Optimism is a useful quality for a public school superintendent. Bernard Taylor, recently selected to head the East Baton Rouge Parish School system, seems to have a lot of it.
In his recent address to the Press Club of Baton Rouge, Taylor told a “glass-half-full” story about the schools in his system, noting steady improvement in test scores and a recent strong showing for teachers who were evaluated as part of a pilot project gauging teacher effectiveness.
Taylor conceded significant obstacles for the district, including some $80 million in budget cuts that the district has absorbed in the past three years — and the prospect of more budget cuts in the future.
“We have worked diligently to keep those cuts as far away from the classroom as possible,” Taylor told his audience.
The school district faces other obstacles. Middle-class families have fled the district’s public schools in droves over the past few decades. The school system ranks 48th out of 70 school districts in the state in student performance. Taylor has his work cut out for him.
The superintendent was right, however, in acknowledging that he can’t improve Baton Rouge schools by himself. He used “we” a great deal in his Press Club speech — a wise recognition, we think, of the limits of a school superintendent’s reach.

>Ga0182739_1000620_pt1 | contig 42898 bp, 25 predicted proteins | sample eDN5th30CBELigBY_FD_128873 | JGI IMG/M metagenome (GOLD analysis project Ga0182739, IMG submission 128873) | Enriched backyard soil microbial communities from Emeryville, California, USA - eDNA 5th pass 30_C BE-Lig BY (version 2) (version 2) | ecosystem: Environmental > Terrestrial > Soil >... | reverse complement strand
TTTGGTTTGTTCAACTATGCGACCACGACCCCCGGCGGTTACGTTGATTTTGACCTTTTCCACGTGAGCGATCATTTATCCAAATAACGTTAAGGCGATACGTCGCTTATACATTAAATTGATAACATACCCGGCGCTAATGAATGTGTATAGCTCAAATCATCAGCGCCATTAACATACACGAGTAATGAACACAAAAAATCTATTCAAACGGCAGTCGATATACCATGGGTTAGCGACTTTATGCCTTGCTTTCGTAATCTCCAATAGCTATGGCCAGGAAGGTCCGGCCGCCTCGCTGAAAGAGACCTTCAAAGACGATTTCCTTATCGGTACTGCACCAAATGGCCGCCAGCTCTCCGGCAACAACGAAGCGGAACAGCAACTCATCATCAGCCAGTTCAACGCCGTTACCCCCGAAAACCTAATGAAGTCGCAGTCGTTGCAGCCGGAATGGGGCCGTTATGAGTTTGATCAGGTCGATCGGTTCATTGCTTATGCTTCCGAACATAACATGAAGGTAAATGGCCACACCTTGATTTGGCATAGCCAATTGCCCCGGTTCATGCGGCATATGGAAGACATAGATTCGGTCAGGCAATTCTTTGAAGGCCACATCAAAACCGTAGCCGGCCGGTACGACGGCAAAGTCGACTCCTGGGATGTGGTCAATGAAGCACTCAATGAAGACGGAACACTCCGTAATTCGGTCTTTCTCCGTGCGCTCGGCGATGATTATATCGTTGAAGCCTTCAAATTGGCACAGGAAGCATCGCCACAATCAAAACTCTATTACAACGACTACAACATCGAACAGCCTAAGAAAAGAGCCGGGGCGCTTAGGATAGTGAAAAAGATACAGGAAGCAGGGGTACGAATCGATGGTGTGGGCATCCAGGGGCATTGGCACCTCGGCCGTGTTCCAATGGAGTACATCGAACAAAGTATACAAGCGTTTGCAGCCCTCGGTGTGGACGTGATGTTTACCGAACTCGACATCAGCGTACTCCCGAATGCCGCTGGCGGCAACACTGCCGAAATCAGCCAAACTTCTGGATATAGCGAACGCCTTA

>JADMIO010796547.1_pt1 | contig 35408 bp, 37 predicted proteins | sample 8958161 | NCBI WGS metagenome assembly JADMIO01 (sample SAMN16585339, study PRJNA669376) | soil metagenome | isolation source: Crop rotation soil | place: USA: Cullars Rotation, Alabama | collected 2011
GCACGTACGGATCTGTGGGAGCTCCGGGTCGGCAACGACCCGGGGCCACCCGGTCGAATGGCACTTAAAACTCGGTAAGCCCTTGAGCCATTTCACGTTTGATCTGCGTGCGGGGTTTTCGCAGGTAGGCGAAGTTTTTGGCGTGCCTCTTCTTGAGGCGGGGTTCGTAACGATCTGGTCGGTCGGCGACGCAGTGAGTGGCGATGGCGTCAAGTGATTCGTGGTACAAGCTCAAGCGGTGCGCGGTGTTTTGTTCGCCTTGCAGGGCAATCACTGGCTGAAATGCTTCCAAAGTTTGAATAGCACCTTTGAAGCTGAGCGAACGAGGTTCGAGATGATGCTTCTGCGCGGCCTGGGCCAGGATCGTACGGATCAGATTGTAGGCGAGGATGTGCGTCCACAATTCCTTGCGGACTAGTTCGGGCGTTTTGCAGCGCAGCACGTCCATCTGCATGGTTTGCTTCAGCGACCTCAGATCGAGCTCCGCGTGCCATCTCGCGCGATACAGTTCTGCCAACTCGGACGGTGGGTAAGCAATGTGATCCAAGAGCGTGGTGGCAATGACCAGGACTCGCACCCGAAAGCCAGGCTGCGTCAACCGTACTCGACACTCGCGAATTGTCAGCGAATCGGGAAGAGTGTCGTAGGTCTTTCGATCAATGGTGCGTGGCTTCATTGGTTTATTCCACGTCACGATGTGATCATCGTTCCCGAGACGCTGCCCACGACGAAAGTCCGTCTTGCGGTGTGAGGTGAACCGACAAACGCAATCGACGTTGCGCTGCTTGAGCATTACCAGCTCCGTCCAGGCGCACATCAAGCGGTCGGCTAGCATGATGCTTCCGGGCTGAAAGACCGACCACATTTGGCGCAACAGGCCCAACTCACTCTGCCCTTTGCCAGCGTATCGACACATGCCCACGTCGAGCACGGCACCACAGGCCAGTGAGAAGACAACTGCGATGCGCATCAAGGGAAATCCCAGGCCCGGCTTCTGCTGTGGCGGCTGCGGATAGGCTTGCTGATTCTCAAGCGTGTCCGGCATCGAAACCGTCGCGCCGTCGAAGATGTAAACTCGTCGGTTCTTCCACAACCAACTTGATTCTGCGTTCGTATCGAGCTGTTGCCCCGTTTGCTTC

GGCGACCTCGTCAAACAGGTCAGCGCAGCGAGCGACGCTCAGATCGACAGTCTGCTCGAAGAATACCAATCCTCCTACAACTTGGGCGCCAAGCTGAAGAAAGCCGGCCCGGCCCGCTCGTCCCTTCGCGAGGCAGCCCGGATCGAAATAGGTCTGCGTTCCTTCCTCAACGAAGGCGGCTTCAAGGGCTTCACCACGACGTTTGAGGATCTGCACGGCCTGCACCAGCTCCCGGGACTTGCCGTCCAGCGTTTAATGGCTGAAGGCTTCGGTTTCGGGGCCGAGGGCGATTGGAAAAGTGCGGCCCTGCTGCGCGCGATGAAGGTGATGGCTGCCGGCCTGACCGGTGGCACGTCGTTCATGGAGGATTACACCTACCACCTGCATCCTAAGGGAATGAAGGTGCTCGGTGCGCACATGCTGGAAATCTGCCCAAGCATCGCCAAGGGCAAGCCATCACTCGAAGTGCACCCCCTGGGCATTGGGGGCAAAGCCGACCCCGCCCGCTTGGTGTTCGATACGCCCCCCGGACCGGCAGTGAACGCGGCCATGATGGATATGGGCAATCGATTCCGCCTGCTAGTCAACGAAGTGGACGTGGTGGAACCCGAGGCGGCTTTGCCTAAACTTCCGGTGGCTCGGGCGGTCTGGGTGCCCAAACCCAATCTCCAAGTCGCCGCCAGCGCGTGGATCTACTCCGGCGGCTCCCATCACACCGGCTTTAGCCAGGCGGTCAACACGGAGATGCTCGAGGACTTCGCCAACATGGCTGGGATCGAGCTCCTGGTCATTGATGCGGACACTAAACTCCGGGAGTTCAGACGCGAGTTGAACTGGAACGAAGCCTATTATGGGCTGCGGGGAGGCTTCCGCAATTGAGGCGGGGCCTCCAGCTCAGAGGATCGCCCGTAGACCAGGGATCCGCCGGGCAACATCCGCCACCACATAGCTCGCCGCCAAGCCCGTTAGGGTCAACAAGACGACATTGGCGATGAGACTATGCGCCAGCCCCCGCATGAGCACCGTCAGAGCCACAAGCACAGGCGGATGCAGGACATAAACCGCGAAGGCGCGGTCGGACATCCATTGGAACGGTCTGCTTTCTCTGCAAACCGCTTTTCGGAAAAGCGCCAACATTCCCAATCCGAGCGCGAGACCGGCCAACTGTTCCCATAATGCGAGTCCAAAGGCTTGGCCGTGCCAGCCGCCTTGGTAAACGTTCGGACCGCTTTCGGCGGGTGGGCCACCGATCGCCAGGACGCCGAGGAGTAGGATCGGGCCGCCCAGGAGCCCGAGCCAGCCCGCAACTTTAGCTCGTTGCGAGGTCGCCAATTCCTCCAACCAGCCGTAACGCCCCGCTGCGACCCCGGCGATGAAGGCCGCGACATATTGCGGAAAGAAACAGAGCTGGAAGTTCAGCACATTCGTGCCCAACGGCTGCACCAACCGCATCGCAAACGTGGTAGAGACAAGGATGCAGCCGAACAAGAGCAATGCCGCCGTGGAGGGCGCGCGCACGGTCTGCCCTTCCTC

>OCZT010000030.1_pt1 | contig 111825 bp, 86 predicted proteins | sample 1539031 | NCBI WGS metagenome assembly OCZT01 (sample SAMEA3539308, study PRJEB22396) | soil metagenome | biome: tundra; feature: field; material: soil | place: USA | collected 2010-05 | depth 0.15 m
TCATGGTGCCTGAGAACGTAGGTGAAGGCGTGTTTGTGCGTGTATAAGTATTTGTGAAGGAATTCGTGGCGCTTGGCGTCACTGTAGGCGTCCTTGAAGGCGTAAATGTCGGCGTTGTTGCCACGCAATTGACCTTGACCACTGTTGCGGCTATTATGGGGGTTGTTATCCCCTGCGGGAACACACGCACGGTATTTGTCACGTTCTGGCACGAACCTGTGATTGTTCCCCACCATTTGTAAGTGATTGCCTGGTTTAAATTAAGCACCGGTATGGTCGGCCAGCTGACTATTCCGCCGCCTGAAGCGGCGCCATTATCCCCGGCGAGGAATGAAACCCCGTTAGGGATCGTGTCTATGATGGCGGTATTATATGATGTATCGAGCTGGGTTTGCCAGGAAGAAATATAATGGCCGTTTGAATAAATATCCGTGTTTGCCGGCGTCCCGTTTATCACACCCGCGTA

Along with failing schools, the East Baton Rouge Parish public school system also includes schools nationally recognized for academic excellence. The system’s magnet programs and gifted and talented programs are a big plus for this community. Taylor said that the success of those programs hinges on a broad base of students and tax support to make them viable.
Any glass-half-full story invites attention to the other half of the glass that’s not quite so satisfying. A sensible approach to education reform must acknowledge both the promise and the perils of Baton Rouge schools as they now exist.
But realism is necessarily grounded in facts, and Taylor made a good point when he noted that negative perceptions of Baton Rouge public schools are often formed by people who haven’t visited a public school campus in years — if ever.
We encourage Baton Rouge residents to visit their neighborhood public schools and see them as they are — the good and the bad, the stellar programs as well as the problem areas. Volunteer opportunities in public schools abound, allowing visitors to campuses to stay engaged and make a difference.
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